Alexandria City Public Schools handed out 5,000 free meals on Monday — the first day of the system-wide shut down that is forcing nearly 16,000 students to stay home for a month.
Approximately 20 ACPS kitchen staff prepare the meals, which include breakfasts and lunches, in the T.C. cafeteria. Meals include milk, bagels, breakfast bars, fruit and vegetables, sandwiches and nonperishable items. Families are encouraged to take home up to a week’s worth of provisions to reduce trips, regardless of their eligibility for free and reduced-price meals.
Sara Bennett, the assistant director of school nutrition services, said that ACPS plans on providing just as much food every day during the shutdown, and is cautiously optimistic about the weeks ahead.
“We’re hoping to keep getting food delivery for the types of food that we would like to provide,” she said. “Right now, we got a delivery today and we are stocked up for this week, and hopefully next week. We’re gonna keep our eye on it.”
Alexandria City Public Schools announced on Friday that all schools would close until April 14 — after spring break.
T.C. Williams Principal Peter Balas — wearing blue plastic gloves — spent hours assisting with the dispersion of food. In the lead up to the announcement of the month-long COVID-19 ACPS shutdown on Friday, Balas was participating in up to three daily conference calls with Superintendent Gregory Hutchings, Jr. and other principals.
“It’s been a period of lot of learning as every hour goes on,” Balas said. “And there’s also a lot of answering questions that people have or trying to find out answers to questions if I don’t know the answers, and just being available.”
Balas added, “I think all of it is surreal. Even if you drive down on the road, just seeing how there isn’t traffic at major intersections, it feels a little surreal to me… I would just urge everyone to take all of the necessary precautions seriously so that we can get past this.”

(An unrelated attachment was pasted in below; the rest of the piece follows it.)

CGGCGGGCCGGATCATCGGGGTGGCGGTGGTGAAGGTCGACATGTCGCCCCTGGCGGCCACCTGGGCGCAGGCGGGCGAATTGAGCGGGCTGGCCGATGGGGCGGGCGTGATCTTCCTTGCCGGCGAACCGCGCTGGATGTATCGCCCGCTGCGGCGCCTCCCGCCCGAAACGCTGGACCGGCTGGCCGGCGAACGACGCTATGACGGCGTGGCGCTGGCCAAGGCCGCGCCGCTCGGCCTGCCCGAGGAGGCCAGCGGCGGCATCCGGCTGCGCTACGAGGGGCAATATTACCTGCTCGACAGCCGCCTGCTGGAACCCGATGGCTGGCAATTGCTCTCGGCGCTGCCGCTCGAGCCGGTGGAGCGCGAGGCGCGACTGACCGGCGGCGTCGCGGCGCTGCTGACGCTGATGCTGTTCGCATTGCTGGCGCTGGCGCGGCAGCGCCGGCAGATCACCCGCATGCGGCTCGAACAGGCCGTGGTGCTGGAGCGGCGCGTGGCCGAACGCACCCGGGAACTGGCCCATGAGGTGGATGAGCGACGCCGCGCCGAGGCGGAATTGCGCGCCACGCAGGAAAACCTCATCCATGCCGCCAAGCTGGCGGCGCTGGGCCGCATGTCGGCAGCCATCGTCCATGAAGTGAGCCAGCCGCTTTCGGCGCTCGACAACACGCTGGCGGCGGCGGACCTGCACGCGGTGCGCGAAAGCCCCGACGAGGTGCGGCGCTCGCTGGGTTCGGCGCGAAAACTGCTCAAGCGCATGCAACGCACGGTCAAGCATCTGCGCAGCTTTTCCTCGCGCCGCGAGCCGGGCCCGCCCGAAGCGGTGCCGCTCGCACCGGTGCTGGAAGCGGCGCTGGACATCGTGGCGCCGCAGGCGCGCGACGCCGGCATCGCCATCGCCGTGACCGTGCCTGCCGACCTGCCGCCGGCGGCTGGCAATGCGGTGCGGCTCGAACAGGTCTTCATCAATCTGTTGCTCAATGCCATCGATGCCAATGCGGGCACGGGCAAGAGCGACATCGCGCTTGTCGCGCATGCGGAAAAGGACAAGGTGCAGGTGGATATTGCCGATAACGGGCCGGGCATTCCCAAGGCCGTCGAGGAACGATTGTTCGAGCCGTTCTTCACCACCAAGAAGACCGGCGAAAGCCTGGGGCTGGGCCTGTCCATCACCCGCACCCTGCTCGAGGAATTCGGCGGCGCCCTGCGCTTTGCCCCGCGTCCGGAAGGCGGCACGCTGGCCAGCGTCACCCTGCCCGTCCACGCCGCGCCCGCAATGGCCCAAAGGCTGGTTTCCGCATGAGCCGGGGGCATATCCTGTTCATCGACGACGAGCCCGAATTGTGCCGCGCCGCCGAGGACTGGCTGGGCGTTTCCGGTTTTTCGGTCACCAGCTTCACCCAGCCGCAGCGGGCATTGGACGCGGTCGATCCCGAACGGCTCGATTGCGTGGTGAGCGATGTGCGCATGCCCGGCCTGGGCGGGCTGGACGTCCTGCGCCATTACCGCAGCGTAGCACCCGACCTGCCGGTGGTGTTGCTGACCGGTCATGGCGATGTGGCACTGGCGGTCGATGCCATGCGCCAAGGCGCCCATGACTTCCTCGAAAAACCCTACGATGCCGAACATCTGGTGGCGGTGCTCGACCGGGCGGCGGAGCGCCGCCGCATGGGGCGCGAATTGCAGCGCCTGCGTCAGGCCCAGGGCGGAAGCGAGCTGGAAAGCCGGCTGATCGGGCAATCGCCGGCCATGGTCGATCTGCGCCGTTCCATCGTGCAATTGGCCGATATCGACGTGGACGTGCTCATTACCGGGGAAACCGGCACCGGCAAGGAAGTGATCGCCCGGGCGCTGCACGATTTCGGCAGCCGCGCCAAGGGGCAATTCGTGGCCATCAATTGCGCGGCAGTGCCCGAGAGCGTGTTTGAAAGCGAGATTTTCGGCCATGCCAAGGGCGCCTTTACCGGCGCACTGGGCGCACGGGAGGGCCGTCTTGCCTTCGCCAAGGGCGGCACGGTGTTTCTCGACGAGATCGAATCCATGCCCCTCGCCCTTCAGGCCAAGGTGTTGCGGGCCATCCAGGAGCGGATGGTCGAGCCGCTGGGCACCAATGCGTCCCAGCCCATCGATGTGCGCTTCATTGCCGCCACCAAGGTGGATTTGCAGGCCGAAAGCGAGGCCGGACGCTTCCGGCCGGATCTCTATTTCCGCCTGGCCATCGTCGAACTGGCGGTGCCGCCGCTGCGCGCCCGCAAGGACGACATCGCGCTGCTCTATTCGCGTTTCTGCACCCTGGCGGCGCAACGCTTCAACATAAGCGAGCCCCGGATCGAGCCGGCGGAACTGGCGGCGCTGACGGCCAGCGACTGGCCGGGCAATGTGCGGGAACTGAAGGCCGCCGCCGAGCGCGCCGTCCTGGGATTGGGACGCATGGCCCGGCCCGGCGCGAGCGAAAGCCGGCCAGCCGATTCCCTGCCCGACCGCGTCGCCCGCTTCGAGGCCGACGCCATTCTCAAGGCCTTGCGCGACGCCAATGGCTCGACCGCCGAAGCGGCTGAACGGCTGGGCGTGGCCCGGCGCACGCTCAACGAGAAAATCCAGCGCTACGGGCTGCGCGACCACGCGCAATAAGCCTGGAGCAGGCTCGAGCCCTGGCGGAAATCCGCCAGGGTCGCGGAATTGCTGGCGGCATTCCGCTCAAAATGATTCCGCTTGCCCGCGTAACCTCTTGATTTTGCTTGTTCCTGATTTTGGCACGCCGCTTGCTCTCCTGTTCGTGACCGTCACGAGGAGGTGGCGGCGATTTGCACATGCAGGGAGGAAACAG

T.C. Williams High School has about 4,000 students and is the largest high school in Virginia.
On Friday, every elementary school student was given instructional packets to take home, and students in grades 3-12 went home with Chromebook laptops.
Hutchings is adapting to the new normal — a closed school system. He’s providing live daily video updates at 3 p.m., and on Monday was also at T.C. helping to distribute food.
“I think the the learning component and the meals are the two most important aspects of us running schools,” Hutchings said.
“We are going to be working with Virginia Department of Education, and the State Superintendent around some guidelines on what that looks like for all kids,” Hutchings said. “So I think that now, this is more of a statewide kind of issue that we’re all going to have to just adjust to figure out.”
Melissa Deak, the director of school counseling at T.C., also helped give out food. She leads a team of 21 school counselors who are teleworking from 8:30 a.m. to 3:30 p.m. during the week.
“Kids come into our offices every day, so they need that connection,” Deak said. “So, we’re reaching out to them to let them know that even if we can’t see each other, we can definitely communicate.”
Sindyog Jaturongkasamrint, a dealer at the shuttered MGM National Harbor, picked up food at T.C. with his 11-year-old niece and 10-year-old nephew.
“The food helps because we don’t know how long this shutdown is really going to last,” Jaturongkasamrint said. “The kids love it. He loves to play video games and she loves to watch movies.”
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